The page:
""Books, Buildings, and Learning Outcomes" examines the impact of
World Bank-supported educational reforms introduced in Ghana since
1986 and related investment projects in support of basic education.
A nation-wide survey of households, schools, and teachers found
that both the quantity and quality of schooling has improved over
the last fifteen years. Enrolments in basic education have
increased by over 10 percent compared to 15 years ago. And whereas
15 years ago nearly two-thirds of primary school graduates were
illiterate, less than one in twenty are so today. These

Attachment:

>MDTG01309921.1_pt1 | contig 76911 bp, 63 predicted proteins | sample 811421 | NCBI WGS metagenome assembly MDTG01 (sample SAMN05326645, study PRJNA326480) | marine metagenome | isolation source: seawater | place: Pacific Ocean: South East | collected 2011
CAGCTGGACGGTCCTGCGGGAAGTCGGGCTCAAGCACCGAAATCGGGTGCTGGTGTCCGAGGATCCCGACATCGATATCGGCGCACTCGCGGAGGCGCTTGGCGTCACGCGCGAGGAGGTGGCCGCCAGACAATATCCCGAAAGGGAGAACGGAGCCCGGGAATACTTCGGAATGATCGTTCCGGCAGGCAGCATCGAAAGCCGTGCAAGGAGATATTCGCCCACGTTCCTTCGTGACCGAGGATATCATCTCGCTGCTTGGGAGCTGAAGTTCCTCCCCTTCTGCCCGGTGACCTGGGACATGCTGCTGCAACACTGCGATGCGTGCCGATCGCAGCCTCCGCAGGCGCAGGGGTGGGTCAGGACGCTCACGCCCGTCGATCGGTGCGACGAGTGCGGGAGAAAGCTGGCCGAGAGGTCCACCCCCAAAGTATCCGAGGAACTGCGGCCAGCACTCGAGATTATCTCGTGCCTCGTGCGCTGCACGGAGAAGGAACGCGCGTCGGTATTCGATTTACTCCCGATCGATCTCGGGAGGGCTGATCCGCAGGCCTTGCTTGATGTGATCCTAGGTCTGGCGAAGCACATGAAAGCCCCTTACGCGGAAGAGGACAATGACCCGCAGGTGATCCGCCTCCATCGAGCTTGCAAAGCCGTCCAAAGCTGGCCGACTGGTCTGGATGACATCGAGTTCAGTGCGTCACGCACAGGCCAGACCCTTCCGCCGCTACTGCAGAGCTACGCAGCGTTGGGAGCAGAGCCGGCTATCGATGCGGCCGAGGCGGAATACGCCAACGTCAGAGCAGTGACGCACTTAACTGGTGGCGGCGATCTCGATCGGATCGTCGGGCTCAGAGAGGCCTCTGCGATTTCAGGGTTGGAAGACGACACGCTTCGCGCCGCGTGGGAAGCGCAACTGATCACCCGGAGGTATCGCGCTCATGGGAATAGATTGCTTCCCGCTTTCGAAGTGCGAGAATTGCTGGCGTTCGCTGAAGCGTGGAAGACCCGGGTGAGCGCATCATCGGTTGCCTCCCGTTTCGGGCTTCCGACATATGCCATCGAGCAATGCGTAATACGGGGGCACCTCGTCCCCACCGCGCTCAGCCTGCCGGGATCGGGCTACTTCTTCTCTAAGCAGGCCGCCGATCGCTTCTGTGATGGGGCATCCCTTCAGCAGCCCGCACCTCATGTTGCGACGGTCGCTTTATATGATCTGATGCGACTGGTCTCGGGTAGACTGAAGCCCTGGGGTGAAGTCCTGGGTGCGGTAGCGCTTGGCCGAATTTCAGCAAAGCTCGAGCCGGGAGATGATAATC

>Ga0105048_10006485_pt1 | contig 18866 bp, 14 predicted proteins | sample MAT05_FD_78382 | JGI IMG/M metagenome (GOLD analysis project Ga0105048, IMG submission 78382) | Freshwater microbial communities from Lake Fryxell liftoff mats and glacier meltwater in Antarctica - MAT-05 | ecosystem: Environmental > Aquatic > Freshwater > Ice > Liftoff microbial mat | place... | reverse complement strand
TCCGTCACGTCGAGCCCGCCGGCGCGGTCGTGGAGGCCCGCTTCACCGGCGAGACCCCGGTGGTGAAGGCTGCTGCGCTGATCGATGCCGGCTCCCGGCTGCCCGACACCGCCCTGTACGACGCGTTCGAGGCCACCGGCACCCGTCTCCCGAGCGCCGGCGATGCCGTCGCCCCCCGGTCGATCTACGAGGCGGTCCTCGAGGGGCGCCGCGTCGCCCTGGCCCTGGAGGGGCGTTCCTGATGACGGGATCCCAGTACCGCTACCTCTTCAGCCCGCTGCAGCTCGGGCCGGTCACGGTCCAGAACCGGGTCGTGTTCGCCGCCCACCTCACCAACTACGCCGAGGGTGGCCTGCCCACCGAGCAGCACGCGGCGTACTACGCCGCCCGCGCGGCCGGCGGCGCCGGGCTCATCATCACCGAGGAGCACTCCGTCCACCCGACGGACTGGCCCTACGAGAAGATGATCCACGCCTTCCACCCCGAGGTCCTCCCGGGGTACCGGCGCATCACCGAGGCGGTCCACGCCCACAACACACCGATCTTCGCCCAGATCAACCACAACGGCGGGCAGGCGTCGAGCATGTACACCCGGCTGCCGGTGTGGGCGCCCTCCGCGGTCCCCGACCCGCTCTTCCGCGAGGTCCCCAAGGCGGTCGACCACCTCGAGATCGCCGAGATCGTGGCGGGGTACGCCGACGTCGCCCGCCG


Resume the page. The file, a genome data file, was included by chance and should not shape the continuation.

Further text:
improvements in learning outcomes are clearly and strongly linked
to better welfare as measured by higher income, better nutrition,
and reduced mortality.
The gains in educational outputs can be directly linked to
better school quality, manifested in improved infrastructure and
greater availability of school supplies. Today it is the norm to
have one textbook per child for math and English: rather than one
per class as was common before the advent of reforms. Increased
school quality can in turn be linked to the Bank's support which
has financed the construction of 8,000 classroom blocks and
provided 35 million textbooks over the last 15 years. Moreover Bank
support helped sustain initially unpopular reforms, demonstrating
the efficacy of working in partnership with a government committed
to a well-defined sectoral strategy."
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